Risky Game in a Russian Republic Millionaire President of Kalmykia Caught in Swirl over Death of Biggest Critic

By Judith Matloff, writer of The Christian Science Monitor | The Christian Science Monitor, July 15, 1998 | Go to article overview

Risky Game in a Russian Republic Millionaire President of Kalmykia Caught in Swirl over Death of Biggest Critic


Judith Matloff, writer of The Christian Science Monitor, The Christian Science Monitor


Look anywhere in Elista and you see Kirsan Ilyumzhinov's face. He beams on billboards alongside Buddhist and Christian leaders. His white-fur hat adorns calendars. His portrait hangs in offices, reminiscent of Soviet leaders.

But these days it's hard to actually find Mr. Ilyumzhinov, the president of Kalmykia, a semiautonomous republic on Russia's steppes north of the Caspian Sea. He has been keeping a low profile since his most outspoken critic, newspaper editor Larisa Yudina, was killed last month after investigating alleged abuses of official funds.

Hundreds of miles away from Moscow, many of Russia's semiautonomous regions do what they like. Tatarstan and Bashkortostan join Kalmykia in defiantly trying to gain control over their own finances, regardless of what Moscow thinks. Some analysts say this tendency will deepen with time as the central government frays at the edges.

Outrage over the murder has flared up in Moscow, which normally leaves its 21 ethnic republics alone.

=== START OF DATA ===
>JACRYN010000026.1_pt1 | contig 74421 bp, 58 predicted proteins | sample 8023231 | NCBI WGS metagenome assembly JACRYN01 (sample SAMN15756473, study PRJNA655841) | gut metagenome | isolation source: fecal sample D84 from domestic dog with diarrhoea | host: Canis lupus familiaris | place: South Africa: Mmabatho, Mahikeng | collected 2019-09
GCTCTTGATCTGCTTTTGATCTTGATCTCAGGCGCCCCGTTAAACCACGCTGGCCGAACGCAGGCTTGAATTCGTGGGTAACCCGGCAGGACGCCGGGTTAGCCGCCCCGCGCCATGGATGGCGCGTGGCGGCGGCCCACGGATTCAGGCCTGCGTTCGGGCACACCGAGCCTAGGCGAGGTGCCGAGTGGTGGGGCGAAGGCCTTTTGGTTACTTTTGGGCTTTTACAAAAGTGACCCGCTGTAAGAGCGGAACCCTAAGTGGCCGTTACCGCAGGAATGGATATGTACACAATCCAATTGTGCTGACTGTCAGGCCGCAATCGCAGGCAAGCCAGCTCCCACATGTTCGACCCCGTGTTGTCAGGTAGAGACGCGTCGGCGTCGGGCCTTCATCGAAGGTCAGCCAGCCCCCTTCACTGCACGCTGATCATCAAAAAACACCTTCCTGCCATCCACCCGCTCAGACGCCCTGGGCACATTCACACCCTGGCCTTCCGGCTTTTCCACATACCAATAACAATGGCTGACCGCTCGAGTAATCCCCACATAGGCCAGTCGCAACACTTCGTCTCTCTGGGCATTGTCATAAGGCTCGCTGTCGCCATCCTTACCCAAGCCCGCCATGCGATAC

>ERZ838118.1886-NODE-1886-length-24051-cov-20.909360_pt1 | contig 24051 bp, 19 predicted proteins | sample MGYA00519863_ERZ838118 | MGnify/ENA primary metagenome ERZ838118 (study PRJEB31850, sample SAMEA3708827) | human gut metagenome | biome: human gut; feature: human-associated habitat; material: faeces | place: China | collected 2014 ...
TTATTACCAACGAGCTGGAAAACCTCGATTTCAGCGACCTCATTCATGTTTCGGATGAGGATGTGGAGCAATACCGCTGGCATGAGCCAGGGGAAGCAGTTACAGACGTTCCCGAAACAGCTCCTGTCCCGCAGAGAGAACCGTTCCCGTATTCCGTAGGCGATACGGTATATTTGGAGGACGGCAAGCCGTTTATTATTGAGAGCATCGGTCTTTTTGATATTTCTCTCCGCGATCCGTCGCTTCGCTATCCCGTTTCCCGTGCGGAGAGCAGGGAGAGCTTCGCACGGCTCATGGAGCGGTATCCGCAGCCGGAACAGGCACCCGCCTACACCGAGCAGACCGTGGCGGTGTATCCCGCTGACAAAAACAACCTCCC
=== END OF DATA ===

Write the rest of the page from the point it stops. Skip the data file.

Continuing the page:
"We must find the murderers," declared President Boris Yeltsin, keen to get to the bottom of a potential financial scandal. State law-enforcement officials say it was a political contract murder. The Russian parliament has called for a new probe into Ilyumzhinov's finances, which have already been investigated six times by Moscow.

In such an obscure part of the world as Kalmykia, a journalist's murder might ordinarily have attracted little outside attention. But Ilyumzhinov is chief of the World Chess Federation and a self- proclaimed candidate for Russia's 2000 presidential elections. And suspicions were aroused when two of the four suspects arrested turned out to be his close former aides.

A self-proclaimed millionaire, Kalmykia's president presides over this republic of Buddhist descendants of Genghis Khan with a strong cult of personality. He came to power in 1993 promising to provide a cell phone to every shepherd and to make Kalmykia a second Kuwait. Neither has been realized.

This personalization of power is not atypical in the region. In nearby Turkmenistan, for example, President Saparmurad Niyazov's portrait adorns many public buildings in the capital, Ashkhabad, and is visible on the high-rise office of the national airline.

Many of the people here, known as Kalmyks, applaud Ilyumzhinov's efforts to promote their ancient culture and beautify the capital, Elista, with huge stone sculptures. …

The rest of this article is only available to active members of Questia

Already a member? Log in now.

Notes for this article

Add a new note
If you are trying to select text to create highlights or citations, remember that you must now click or tap on the first word, and then click or tap on the last word.
One moment ...
Default project is now your active project.